● Cart Abandonment, which measures those visitors who leave your cart before reaching the checkout page.
● Check-Out Cart Abandonment, which measures those visitors who leave your cart after reaching the checkout page.
Ideally, you want to target your efforts for the latter visitors as it’s likely the causes of their abandonment are simpler and easier to fix. One potential cause could be that you don’t show any security badges or that you don’t offer enough payment methods. These fixes are relatively simple and will solve your most pressing problems right away.
On the other hand, pre-checkout cart abandonment issues may be caused by more critical issues, like high delivery costs, unclear return and shipping policies, and more.
To find the real causes of your cart abandonment, look beyond the numbers in Google Analytics and uncover the reasons your visitors have for their actions.
To do so, use exit-intent popups and survey those visitors who abandon your store without purchasing. Your research should answer the following two questions:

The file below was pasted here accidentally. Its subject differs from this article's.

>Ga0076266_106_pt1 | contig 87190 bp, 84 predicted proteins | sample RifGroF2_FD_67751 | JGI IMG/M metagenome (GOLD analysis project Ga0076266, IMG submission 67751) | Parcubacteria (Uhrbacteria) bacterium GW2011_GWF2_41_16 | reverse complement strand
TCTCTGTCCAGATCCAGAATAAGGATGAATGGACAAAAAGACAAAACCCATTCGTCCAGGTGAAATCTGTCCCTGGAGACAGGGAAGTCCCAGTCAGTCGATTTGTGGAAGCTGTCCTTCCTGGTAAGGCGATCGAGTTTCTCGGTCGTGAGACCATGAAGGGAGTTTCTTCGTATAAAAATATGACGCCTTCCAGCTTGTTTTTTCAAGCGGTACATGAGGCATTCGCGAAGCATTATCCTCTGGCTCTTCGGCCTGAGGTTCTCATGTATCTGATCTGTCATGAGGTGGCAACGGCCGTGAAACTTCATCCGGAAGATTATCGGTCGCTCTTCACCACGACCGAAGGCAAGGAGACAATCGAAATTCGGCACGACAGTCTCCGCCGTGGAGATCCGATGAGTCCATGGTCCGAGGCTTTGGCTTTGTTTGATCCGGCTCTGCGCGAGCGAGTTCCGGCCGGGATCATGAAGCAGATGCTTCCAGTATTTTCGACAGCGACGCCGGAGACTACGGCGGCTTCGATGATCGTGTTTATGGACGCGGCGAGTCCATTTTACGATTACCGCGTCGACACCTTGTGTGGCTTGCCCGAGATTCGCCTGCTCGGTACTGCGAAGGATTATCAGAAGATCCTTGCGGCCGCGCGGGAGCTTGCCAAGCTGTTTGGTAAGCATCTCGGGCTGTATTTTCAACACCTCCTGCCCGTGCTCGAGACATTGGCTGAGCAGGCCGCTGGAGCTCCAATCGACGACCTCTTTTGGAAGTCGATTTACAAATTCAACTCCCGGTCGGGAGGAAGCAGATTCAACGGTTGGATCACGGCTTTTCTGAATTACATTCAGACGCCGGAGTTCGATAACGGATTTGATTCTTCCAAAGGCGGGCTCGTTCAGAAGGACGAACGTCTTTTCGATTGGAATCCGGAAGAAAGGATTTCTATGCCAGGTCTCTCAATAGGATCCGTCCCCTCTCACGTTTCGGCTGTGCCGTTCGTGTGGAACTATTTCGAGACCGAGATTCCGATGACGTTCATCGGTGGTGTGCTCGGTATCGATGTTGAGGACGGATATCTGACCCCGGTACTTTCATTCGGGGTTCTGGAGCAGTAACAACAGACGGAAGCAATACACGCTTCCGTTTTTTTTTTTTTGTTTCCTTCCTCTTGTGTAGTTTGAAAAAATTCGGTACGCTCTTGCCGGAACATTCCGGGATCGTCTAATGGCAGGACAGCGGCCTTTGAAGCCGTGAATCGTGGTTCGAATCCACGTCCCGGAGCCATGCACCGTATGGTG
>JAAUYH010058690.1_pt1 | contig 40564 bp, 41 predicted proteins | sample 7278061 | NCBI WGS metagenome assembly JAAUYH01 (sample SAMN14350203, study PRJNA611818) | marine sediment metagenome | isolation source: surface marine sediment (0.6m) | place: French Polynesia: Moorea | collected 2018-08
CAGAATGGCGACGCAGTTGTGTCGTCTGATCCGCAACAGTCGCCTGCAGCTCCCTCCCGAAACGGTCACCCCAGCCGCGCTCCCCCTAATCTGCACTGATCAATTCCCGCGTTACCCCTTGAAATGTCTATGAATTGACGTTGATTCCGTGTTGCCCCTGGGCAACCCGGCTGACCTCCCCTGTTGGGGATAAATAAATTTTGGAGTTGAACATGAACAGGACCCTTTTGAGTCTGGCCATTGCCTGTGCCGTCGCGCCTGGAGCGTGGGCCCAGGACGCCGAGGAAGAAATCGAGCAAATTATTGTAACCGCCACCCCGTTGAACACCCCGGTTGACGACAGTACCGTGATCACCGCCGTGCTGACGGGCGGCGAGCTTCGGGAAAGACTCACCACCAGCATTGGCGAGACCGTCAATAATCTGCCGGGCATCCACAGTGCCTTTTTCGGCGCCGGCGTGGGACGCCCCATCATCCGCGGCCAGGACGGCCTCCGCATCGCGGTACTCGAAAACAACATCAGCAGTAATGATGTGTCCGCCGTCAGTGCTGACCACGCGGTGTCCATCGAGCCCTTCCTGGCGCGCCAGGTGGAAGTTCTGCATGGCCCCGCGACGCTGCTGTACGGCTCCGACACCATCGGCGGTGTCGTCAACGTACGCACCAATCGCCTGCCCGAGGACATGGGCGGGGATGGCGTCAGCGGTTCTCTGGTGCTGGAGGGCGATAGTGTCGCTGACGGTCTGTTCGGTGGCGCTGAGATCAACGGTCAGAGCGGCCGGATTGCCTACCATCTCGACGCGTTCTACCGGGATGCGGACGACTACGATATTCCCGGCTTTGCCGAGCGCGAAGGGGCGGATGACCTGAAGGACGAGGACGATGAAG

● Why do visitors choose not to complete their purchase?
● What can you change to avoid any future issues?
With the answers to these questions, you will then implement relevant and effective tactics to fix cart abandonment.
With that in mind, let’s discuss 5 proven tactics to reduce cart abandonment in your store.
Tactic #1. Nudge your visitors before exiting
Occam’s Razor claims that the simplest explanation is usually the right one. Following this logic, the cause of your cart abandonment could be that your visitors forget they added a product to cart.
In this case, just create and exit-intent popup triggered by an abandoned cart for your store. It will remind your visitors of their cart before they leave. For example, with the help ofGetsitecontrol, you can show modal popups, floating bars, and slide-ins to deliver your message without ruining the user experience.
Tactic #2. Offer discounts or free shipping
As the Baymard Institute shows, higher-than-expected costs — taxes, shipping — partially explain cart abandonment. If you can’t but charge your visitors for their shipping, or if there are any fees or taxes you can’t avoid charging,offer a discount.